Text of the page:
La Chimba

La Chimba is a town of around 360 families located in a fertile valley, a one hour, 60 cent bus ride northeast of the city of Cayambe, within the canton of Cayambe. The valley that contains the city is situated at the northeast end of the basin that contains Quito, the capital of Ecuador. Named after Ecuador’s nearby third highest mountain, the canton contains three urban parroquias and five rural ones. La Chimba is in the parroquia of Olmedo, which was formerly known as Pesillo.

Before the eighties, cooking was done in a llanda, or indoor fireplace, and the people lit their houses at night with oil lamps. However, this time period saw the installation of electricity and the introduction of stoves with portable gas tanks. It was also during this time that the people of La Chimba built a water purification plant through community minga, eliminating the use of river water for drinking.

La Chimba is a beautiful town. Located in a high valley, surrounded by mountains, the view in every direction is that of rustic Andean scenery. The Golondrinas hot springs, administered by La Chimba, can be reached by a twenty minute car ride followed by thirty minutes of walking in the countryside. The springs, located in a crevice between two mountains, give a breathtaking view of the valley below.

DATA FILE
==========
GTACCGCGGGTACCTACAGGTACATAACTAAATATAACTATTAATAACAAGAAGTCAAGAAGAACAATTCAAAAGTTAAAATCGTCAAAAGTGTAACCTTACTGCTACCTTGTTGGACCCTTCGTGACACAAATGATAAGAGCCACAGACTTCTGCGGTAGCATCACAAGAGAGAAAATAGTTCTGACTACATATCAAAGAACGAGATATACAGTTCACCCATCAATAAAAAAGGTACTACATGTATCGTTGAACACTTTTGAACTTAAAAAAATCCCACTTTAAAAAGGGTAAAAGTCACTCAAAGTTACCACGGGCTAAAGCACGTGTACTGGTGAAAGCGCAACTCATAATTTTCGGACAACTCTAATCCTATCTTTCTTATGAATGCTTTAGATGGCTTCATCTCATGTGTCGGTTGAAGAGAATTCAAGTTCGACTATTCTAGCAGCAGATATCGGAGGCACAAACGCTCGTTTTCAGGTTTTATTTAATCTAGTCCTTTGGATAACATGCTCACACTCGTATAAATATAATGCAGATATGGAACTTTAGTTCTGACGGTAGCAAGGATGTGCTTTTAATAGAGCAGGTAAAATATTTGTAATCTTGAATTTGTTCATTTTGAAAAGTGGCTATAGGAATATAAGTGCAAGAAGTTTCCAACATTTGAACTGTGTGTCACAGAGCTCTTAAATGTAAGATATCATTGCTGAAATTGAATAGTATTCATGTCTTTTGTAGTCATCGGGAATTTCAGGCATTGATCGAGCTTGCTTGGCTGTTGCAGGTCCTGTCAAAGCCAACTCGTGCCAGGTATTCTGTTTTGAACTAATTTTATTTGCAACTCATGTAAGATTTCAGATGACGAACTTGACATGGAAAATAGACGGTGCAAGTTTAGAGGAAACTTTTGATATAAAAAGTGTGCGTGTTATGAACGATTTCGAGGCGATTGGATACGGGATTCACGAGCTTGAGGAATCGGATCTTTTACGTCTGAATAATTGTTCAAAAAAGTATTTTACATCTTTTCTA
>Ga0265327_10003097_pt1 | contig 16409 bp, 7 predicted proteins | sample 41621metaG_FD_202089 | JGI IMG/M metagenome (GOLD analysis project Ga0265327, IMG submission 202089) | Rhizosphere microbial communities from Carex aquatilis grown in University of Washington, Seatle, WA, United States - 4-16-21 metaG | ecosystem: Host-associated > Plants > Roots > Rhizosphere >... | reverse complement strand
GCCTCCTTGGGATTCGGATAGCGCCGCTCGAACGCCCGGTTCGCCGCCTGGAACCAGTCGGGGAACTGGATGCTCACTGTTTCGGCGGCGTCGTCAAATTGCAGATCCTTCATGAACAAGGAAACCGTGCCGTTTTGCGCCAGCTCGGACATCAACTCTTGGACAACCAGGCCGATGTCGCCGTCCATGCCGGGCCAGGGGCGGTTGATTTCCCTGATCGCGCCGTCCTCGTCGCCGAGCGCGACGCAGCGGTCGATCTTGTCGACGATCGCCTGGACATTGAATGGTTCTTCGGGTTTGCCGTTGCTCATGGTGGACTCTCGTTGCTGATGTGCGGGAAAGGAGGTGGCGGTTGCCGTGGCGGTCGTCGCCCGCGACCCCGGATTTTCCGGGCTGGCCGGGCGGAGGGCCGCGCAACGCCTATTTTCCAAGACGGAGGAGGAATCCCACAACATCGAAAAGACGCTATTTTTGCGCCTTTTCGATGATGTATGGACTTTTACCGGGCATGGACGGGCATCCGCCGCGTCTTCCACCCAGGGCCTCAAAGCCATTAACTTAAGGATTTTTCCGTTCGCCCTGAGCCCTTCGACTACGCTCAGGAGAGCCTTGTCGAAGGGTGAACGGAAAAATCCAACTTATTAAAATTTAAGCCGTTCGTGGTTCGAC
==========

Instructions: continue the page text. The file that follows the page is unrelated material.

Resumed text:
Not far past the springs is the huge Cayambe-Coca Ecological Reserve. The preserve offers a large freshwater lagoon, diverse wildlife, and a view of the mountains that mark the border between the Sierra and the rainforest. Within the town itself, is the ancient Petroglifo La Chimba, dating 730 years before Christ, and the old hacienda which, now under renovation, gives us a glimpse of Ecuador’s history.

One way in which La Chimba maintains its unique identity is through its traditional style of clothing, which is different from even its nearby neighbors Olmedo and Pesillo. At any fiesta in La Chimba, you are sure to see the men dressed in samado. The colorful shirt worn by the women is called a pañalon. Their bright, gold-colored necklaces are made from the metal hualka. Also unique are the women’s slipper-type shoes, called apargates, and the makiwatana bracelets made of tiny beads. For good examples of this traditional clothing, as well as the Abuchicho San Juan rhythm, see the music video for the song “Con mi Guitarra,” by Rosita Quilo, filmed in Cayambe.

Places to stay in La Chimba +
Practical information about La Chimba +
Getting to and around in La Chimba +

Map of La Chimba

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